Barnabas Bidwell (August 23, 1763 – July 27, 1833) was an author, teacher, and politician of the late 18th and early 19th centuries, active in Massachusetts and Upper Canada. Educated at Yale, he practised law in western Massachusetts and served as treasurer of Berkshire County. He served in the state legislature as representative and senator, in the US Congress as spokesman for the administration of Thomas Jefferson. He was effective in defending the administration’s positions and passing important legislation, and was the Massachusetts Attorney General from 1807 to 1810, when exaggerated press accounts of irregularities in the Berkshire County books halted his political career and prompted his flight to Upper Canada. Bidwell later paid the $63.18, plus fines, which he attributed to a Berkshire County clerk while he was away on duties in Boston. Nonetheless, the controversy, exaggerated in the press by his Federalist Party enemies, effectively scuppered his potential appointment to the US Supreme Court.
In Canada, he won a seat in the provincial assembly but his political opponents managed to expel him on charges of having his American citizenship, being a fugitive, and having immoral character.
Bidwell was son of American Revolutionary War Patriot Adonijah Bidwell, Yale 1740, and Jemima Devotion in Township No. 1 (now Monterey, Massachusetts), and he graduated from Yale College in 1785. Through his mother, he was descended from John Haynes, 5th Governor of Massachusetts and 1st Governor of Connecticut, and George Wyllys, 4th Governor of Connecticut. He later attended the College in the English Colony of Rhode Island and Providence Plantations (now known as Brown University) in Providence, Rhode Island. He studied law under judge Theodore Sedgwick of Stockbridge, Massachusetts. Sedgwick, a prominent member of the House of Representatives and later a senator, was an important spokesman for the Federalist Party. He was admitted to the Massachusetts state bar in 1805 and commenced practice in Stockbridge, Massachusetts.
US political career
Bidwell was a Massachusetts state senator from 1801 to 1804 and a member of the Massachusetts House of Representatives from 1805 to 1807. Bidwell was elected as a Democratic-Republican and served in the Ninth and Tenth Congresses (March 4, 1805 – July 13, 1807).
In the House of Representatives, Bidwell displaced John Randolph of Roanoke, as administration leader and become the leading spokesman of Jefferson. He successfully defended the president’s policy of imposing economic sanctions in response to British violations of neutral rights at sea. He also directed the campaign to purchase Florida and was the leading advocate for passage of the bill that abolished the slave trade in the US, which took effect in 1808. He was Attorney General of Massachusetts (June 15, 1807 – August 30, 1810), when his political opponents found in a minor discrepancy in the Berkshire County books and so exaggerated allegations of corruption.
Accused of embezzling money while he was Berkshire County treasurer, he and his family fled to Canada in 1810 and settled in Kingston, Upper Canada (now Ontario) until an investigation could determine what if any liability he held. The charge was forwarded by his political enemies in the Federalist Party, apparently to halt his rise of this Democratic-Republican and trusted confidant of Jefferson. At the time, he has been under consideration by President James Madison for a position on the US Supreme Court. The final judgment of the Berkshire court against him, which he paid in 1817, amounted to only $330.64 damages and a paltry $63.18 costs. Since Bidwell was promptly able to pay both amounts, he fled not because of the judgment. There is little reason, moreover, to doubt his assertion that because his public offices required his presence elsewhere in the United States, he employed clerks to handle his duties in Berkshire, one of whom, dead at the time of financial exposure, had been responsible. He fled, he claimed, out of fear of his political enemies, who were exaggerating his personal responsibility and indebtedness.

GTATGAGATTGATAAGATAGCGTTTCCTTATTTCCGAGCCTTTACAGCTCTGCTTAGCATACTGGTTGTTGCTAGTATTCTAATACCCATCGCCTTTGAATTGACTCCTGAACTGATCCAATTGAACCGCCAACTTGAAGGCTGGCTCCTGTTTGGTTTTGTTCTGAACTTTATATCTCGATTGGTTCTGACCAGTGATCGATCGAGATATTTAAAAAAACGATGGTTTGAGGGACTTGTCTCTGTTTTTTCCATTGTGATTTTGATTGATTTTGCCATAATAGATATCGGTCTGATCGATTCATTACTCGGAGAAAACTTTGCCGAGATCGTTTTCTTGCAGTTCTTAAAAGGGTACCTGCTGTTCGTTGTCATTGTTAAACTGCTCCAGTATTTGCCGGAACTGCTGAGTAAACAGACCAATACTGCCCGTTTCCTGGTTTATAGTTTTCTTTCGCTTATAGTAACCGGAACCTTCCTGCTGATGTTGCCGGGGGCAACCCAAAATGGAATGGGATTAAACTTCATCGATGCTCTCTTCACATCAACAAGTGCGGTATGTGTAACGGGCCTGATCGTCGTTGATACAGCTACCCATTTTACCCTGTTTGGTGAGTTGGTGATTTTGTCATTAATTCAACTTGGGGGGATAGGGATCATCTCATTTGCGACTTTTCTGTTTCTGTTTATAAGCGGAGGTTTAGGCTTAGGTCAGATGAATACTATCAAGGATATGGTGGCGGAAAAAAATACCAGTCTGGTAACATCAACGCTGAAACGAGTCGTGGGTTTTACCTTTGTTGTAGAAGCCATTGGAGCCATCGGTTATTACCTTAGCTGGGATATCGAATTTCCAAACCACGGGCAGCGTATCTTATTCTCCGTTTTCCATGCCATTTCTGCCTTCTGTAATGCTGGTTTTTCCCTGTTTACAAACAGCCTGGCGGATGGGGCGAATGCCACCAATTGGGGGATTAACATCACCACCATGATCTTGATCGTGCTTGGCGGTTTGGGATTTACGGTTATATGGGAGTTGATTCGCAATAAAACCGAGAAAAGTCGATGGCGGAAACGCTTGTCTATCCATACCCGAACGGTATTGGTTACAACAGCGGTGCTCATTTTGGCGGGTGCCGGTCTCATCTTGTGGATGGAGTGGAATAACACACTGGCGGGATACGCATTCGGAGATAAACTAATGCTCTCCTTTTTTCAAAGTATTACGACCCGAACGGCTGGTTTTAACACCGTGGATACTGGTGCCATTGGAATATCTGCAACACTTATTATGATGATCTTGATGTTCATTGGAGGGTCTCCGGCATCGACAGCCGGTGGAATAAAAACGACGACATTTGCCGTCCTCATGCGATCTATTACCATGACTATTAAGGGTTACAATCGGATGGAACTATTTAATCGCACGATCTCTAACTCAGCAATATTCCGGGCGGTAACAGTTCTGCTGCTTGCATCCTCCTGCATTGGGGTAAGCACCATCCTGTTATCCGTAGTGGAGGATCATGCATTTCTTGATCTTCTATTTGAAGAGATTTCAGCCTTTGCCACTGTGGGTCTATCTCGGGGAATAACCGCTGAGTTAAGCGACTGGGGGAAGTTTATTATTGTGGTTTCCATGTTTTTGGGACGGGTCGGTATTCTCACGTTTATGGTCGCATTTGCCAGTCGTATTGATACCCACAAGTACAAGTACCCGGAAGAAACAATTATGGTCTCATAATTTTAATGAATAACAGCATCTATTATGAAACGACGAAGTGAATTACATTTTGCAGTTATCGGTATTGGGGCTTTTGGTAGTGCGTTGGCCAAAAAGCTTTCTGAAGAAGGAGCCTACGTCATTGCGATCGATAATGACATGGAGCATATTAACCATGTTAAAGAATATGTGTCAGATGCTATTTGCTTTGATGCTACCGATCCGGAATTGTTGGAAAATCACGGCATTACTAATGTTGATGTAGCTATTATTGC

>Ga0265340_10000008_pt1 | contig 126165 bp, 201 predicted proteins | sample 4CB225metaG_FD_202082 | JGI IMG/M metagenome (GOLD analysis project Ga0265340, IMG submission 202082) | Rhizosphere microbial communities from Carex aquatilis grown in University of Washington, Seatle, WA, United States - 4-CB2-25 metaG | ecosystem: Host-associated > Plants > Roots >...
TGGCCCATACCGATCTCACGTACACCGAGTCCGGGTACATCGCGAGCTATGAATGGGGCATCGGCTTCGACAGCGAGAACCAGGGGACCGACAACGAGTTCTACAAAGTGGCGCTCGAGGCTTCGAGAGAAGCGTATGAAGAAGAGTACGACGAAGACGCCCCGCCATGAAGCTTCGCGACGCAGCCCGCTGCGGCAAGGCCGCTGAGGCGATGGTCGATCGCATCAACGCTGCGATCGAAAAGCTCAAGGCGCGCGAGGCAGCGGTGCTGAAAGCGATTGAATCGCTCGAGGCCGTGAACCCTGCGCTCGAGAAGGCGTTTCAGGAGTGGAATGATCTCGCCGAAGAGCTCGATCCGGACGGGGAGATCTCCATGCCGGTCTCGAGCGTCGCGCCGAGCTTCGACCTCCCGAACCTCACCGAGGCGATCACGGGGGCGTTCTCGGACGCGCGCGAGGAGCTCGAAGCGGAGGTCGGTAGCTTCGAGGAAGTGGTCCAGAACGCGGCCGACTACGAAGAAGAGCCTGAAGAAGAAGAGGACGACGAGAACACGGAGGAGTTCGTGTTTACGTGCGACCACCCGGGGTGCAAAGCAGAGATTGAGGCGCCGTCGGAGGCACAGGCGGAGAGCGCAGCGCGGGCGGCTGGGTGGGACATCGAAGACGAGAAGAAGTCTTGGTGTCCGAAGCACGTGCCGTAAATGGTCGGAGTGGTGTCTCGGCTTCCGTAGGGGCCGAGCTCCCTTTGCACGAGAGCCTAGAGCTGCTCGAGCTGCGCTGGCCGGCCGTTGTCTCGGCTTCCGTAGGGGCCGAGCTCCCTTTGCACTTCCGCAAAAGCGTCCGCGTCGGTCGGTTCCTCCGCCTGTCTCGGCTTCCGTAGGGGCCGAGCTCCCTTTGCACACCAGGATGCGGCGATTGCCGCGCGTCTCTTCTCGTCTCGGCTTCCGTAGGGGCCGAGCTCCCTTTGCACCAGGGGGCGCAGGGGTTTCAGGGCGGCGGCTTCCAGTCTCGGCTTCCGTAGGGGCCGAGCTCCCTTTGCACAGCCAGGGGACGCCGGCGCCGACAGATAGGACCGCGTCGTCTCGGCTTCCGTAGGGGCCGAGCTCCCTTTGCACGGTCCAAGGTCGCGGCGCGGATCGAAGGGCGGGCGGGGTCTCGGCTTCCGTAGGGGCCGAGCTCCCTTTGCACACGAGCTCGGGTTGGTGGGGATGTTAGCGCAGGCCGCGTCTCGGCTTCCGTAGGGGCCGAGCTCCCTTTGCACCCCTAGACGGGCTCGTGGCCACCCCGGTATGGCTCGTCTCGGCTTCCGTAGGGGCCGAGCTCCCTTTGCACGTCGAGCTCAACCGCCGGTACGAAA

Bidwell won a seat in the Legislative Assembly of Upper Canada for Lennox and Addington but failed to take his seat because his election was petitioned against on the grounds that he was a fugitive from justice, he had an immoral character, and he had taken an oath of allegiance to the United States.
After an unusually long debate, Bidwell was expelled from the House by a vote of 17-16.
Bidwell remained in Canada until his death.
His son, Marshall Spring Bidwell, successfully sat in the same seat from 1824 to 1836. Marshall Spring Bidwell later left for the United States. Bidwell’s sister, Theodosia Bidwell Brewer, was the grandmother of U.S. Supreme Court Justice David J. Brewer, who sat on the court from 1889 to 1910 with his uncle, Stephen J. Field.
- Dexter, Franklin Bowditch (1907), Biographical sketches of the graduates of Yale college with annals of the College History Volume IV, New York, NY: Henry Holt and Company, p. 388
- De Lancey, Edward Floyd (1890), Marshall S. Bidwell, a memoir, historical and biographical, New York, NY: Edward Floyd De Lancey, p. 5
- McMullen, John Mercier (1891), The history of Canada: from its first discovery to the present time, Volume 1, Brockville, Ont.: McMullen & Co., p. 450
- McMullen, John Mercier (1891), The history of Canada: from its first discovery to the present time, Volume 1, Brockville, Ont.: McMullen & Co., p. 451
- United States Congress. “Barnabas Bidwell (id: B000446)”. Biographical Directory of the United States Congress.
- Biography at the Dictionary of Canadian Biography Online
- Marshall Spring Bidwell family fonds, Archives of Ontario
|U.S. House of Representatives|
| Member of the U.S. House of Representatives
from Massachusetts’s 12th congressional district
March 4, 1805 – July 13, 1807
| Massachusetts Attorney General
June 15, 1807 – August 30, 1810